When we view a work of art we are informed about the world from within that "style". We focus our attention in a certain way to make the art work function. Juxtaposing stylistic elements from different periods and cultures is for me a way of creating a new narrative. The truly unexpected in art challenges habitual perception. Yet often even much ‘progressive’ art still operates within a predictable framework of audience response.
Consider the way we automatically suspend our sense of disbelief at the theatre. If the actors are all dressed in black say, and sitting on wooden crates in an empty space while doing Ibsen, pretty soon we accept it as a depiction of reality and that space becomes a drawing room and the crates become fine furniture. It’s the same with art styles; in ‘Cubism’ or ‘Pointilism’ you very quickly go beyond the style to enclose the work in a frame of acceptance. Those dots in Surat become the Seine, just the same as a photograph becomes the Seine. The point is that in allowing this we are shifting our attention into one single habitual mode. My work is to try to disrupt this automatic process, or at least to make it difficult to sustain.
At the moment, I am very interested in the works of Lorraine Berry, who operates a social environmental/political axis. Her pieces are subtly well informed and laterally thought out. The meaning in some of her installation and videos is utterly compelling and equally frightening, yet there is no lecturing or bombast. Sometimes I think the most quietly stated, slow and sustained art works can be the most provocative and influential.
The recent works I’m doing for the series "Formal Concerns" are essentially about perception and consciousness, and how we perceive landscape in the modern world. In paintings like ‘Landscape with Electrostatic’ there is a kind of collision of imagery - a pastiche of 18th Century landscape art is "interrupted" by a more gestural way of depicting nature as well as by elements of faux-realism and quotations from 19th Century Botanical Illustration. The idea being to create a multi-layered work which signals that Nature has a Past and Future which is discernible in the Present.
In terms of styles being emblems of the ways we can shift our attention, I want the viewer to have to oscillate from intellectual to emotional to visceral response. It’s about the interdependence of Nature and Consciousness. "Landscape with Electrostatic" could refer to the radiation polluting our environment, it could refer also to the "Chattering Mind" which the Buddhists require to be stilled in order to heighten perception and access an objective view of Reality.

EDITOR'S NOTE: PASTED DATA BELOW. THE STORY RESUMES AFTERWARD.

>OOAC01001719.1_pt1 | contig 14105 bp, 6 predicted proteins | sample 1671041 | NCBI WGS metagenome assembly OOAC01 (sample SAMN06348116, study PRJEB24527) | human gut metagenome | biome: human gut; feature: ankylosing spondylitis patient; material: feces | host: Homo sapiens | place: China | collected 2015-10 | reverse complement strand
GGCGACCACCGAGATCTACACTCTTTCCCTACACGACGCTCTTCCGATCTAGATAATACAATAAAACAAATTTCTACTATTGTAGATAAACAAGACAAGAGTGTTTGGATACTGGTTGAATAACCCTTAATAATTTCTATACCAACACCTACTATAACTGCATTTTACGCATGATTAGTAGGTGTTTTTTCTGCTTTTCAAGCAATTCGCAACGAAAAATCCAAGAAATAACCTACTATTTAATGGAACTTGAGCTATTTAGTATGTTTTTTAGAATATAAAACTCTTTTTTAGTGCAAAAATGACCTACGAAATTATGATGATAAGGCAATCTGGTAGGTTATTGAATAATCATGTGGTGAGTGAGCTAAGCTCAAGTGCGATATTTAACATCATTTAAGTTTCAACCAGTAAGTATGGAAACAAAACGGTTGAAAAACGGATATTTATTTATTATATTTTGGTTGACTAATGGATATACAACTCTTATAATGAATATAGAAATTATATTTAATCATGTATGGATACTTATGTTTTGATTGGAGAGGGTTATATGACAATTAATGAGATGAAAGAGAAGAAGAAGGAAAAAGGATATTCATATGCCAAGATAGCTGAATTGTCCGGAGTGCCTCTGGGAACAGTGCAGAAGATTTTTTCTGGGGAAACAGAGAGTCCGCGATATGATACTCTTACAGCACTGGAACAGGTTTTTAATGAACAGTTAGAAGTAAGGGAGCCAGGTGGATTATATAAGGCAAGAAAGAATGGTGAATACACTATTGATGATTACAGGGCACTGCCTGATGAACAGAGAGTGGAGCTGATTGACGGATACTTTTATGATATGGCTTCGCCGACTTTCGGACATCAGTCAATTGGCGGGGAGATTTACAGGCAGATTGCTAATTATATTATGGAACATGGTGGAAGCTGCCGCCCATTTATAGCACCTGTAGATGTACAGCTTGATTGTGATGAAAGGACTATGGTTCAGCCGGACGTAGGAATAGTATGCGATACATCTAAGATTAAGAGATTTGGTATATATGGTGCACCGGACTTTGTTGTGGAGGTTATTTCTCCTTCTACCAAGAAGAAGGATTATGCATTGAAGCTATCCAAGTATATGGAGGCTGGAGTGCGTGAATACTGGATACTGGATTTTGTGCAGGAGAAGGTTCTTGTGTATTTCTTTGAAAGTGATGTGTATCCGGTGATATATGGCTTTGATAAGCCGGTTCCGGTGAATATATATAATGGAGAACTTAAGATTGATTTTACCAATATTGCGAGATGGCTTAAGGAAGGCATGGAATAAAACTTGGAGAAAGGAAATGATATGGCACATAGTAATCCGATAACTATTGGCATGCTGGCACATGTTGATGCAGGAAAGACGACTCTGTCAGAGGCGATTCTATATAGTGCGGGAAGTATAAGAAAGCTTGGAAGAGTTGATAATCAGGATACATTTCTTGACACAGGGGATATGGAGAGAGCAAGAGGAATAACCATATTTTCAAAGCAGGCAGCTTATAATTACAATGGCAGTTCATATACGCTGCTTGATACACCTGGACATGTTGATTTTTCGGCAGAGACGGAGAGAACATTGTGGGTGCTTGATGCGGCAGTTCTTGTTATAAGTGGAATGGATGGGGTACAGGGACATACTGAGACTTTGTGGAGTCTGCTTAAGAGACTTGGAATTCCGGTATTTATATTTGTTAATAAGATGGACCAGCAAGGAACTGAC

BS: Why did you decide to take this direction with your work? Can you recall when you first thought, "This is what I’m going to do" ?
AR: Around the time of the S.P.A.C.E. show in 1975 I knew I wanted to really paint - and the subject should be my whole environment - places, people, memories, hopes, fears, anxieties ... My simple plan was to work with landscape art the way Francis Bacon worked with figures and portraiture - so at least my ego was intact! Having by then understood how great landscape painting had been in the past I felt that this particular genre needed to be re-vitalized, and restored as a crucial subject of immense relevance to the present day. I wanted to fuse the power and depth of classical landscape art with the spontaneous energy of Abstract Expressionism. I was also very interested at that time in the use of gesture-as-symbol you find in the best Chinese painting.
As far as I was concerned, aged 23, this was the coolest thing anyone could do. Looking back, I guess I was slightly indignant that a photograph by Hamish Fulton or a work by Richard Long was accepted as being authentic landscape work when landscape painting itself had been consigned to a fringe genre in the uncertain hands of old Royal Academicians and Sunday painters. This was something I decided to change.
BS: Alan, you create prints and works on paper as well. Would you say that the knowledge gained from the practice of one medium can be utilized in other mediums? It is often said that an artist should focus on a single form of expression - in your opinion, would you say that advice leads only to error?
AR: I’ve never had a problem with transferring ideas from one medium to another, in fact it was the essence of the teaching at Rochdale and Goldsmiths’. It is always invigorating to go from one type of activity to another, from painting to printmaking, to video, to installations and architectural projects like the murals at St. Quentin-la-Tour.
Painting itself can be such an intense thing to do, it is good to be able to walk away and get involved in other things. The interaction between these forms works for me in various ways. I find that I can distil aspects of my painting into printmaking easily enough. The videos and installations are a way of working out ideas, like a blown-up sketch book. They provide directions towards creating new spaces to continue painting. One aspect of this is scale. While all art works come together through a fusion of intent and manipulative skills, there is clearly a big difference between one person doing a drawing and a team of people making a video or sculpture.